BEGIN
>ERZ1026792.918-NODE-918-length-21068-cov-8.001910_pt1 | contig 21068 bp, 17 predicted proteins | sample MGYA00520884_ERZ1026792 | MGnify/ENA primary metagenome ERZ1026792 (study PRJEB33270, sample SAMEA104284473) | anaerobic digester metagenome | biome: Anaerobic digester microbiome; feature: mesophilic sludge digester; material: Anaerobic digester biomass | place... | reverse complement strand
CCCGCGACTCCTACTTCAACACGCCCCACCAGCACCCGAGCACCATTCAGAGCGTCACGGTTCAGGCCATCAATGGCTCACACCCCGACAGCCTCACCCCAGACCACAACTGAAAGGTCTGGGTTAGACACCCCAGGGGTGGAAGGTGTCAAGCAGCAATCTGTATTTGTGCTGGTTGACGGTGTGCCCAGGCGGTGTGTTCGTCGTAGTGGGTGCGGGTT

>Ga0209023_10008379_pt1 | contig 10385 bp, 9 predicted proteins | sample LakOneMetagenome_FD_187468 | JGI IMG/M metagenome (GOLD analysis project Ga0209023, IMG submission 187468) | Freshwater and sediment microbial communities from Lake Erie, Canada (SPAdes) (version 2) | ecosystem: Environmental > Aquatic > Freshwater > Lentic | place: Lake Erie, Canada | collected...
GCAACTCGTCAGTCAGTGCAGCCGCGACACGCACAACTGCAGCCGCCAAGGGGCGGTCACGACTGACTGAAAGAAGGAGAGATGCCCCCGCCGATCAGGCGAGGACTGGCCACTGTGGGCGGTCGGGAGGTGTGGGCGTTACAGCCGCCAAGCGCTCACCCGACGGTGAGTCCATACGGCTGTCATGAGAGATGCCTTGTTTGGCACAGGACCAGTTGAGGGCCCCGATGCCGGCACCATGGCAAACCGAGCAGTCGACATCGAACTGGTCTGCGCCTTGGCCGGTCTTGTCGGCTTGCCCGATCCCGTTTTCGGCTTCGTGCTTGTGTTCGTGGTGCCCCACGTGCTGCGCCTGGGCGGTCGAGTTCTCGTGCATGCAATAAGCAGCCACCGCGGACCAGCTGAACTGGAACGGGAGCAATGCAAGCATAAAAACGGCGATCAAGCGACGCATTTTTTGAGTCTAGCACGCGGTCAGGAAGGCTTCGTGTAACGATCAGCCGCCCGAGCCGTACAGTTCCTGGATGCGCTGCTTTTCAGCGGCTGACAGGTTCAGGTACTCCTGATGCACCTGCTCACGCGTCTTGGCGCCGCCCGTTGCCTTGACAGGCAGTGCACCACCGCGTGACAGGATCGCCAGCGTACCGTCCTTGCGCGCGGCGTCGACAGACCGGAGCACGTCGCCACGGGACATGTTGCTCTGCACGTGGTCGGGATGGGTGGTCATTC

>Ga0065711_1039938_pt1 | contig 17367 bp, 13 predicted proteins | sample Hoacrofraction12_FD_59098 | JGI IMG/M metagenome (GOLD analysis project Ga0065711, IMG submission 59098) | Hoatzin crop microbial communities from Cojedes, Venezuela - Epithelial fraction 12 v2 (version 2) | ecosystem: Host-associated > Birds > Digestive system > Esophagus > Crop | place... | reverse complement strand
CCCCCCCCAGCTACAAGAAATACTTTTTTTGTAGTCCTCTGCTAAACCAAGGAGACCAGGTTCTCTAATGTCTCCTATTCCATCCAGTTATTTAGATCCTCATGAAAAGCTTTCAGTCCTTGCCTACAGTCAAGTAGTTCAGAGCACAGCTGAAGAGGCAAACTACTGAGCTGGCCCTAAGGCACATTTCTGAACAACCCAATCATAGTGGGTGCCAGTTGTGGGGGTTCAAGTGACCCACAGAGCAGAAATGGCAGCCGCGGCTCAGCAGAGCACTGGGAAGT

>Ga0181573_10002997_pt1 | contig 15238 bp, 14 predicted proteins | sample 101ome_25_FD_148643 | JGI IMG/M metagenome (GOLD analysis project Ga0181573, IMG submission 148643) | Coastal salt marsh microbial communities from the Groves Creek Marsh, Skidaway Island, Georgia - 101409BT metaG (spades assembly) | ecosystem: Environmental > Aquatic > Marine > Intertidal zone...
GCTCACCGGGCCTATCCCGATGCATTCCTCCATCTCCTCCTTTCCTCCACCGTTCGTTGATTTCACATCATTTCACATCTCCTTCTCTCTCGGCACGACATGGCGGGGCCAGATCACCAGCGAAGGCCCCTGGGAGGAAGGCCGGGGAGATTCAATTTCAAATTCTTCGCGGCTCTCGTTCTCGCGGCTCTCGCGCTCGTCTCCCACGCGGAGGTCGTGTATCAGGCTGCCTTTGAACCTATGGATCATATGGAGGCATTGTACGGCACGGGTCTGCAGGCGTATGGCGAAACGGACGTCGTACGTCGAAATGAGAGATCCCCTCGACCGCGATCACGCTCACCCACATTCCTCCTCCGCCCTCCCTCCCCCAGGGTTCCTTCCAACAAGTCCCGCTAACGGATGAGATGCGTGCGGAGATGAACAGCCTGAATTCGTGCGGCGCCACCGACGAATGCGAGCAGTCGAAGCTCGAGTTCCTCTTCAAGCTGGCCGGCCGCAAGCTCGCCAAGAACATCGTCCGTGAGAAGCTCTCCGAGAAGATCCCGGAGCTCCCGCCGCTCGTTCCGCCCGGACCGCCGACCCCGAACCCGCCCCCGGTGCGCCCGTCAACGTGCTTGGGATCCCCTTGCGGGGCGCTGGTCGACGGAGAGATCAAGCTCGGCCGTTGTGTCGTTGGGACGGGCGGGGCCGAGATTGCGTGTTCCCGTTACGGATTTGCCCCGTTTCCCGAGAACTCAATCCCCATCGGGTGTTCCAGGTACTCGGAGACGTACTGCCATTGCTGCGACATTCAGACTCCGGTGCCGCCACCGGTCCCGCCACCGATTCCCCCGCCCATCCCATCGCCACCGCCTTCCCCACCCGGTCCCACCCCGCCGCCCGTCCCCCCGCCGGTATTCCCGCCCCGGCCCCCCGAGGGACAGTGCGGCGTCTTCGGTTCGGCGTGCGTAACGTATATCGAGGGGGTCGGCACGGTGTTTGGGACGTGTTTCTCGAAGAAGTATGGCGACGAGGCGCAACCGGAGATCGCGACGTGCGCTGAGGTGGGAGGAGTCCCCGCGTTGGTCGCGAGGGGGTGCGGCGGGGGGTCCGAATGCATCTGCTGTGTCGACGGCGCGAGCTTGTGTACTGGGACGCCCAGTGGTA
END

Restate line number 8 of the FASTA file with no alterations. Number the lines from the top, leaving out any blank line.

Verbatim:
GCTCACCGGGCCTATCCCGATGCATTCCTCCATCTCCTCCTTTCCTCCACCGTTCGTTGATTTCACATCATTTCACATCTCCTTCTCTCTCGGCACGACATGGCGGGGCCAGATCACCAGCGAAGGCCCCTGGGAGGAAGGCCGGGGAGATTCAATTTCAAATTCTTCGCGGCTCTCGTTCTCGCGGCTCTCGCGCTCGTCTCCCACGCGGAGGTCGTGTATCAGGCTGCCTTTGAACCTATGGATCATATGGAGGCATTGTACGGCACGGGTCTGCAGGCGTATGGCGAAACGGACGTCGTACGTCGAAATGAGAGATCCCCTCGACCGCGATCACGCTCACCCACATTCCTCCTCCGCCCTCCCTCCCCCAGGGTTCCTTCCAACAAGTCCCGCTAACGGATGAGATGCGTGCGGAGATGAACAGCCTGAATTCGTGCGGCGCCACCGACGAATGCGAGCAGTCGAAGCTCGAGTTCCTCTTCAAGCTGGCCGGCCGCAAGCTCGCCAAGAACATCGTCCGTGAGAAGCTCTCCGAGAAGATCCCGGAGCTCCCGCCGCTCGTTCCGCCCGGACCGCCGACCCCGAACCCGCCCCCGGTGCGCCCGTCAACGTGCTTGGGATCCCCTTGCGGGGCGCTGGTCGACGGAGAGATCAAGCTCGGCCGTTGTGTCGTTGGGACGGGCGGGGCCGAGATTGCGTGTTCCCGTTACGGATTTGCCCCGTTTCCCGAGAACTCAATCCCCATCGGGTGTTCCAGGTACTCGGAGACGTACTGCCATTGCTGCGACATTCAGACTCCGGTGCCGCCACCGGTCCCGCCACCGATTCCCCCGCCCATCCCATCGCCACCGCCTTCCCCACCCGGTCCCACCCCGCCGCCCGTCCCCCCGCCGGTATTCCCGCCCCGGCCCCCCGAGGGACAGTGCGGCGTCTTCGGTTCGGCGTGCGTAACGTATATCGAGGGGGTCGGCACGGTGTTTGGGACGTGTTTCTCGAAGAAGTATGGCGACGAGGCGCAACCGGAGATCGCGACGTGCGCTGAGGTGGGAGGAGTCCCCGCGTTGGTCGCGAGGGGGTGCGGCGGGGGGTCCGAATGCATCTGCTGTGTCGACGGCGCGAGCTTGTGTACTGGGACGCCCAGTGGTA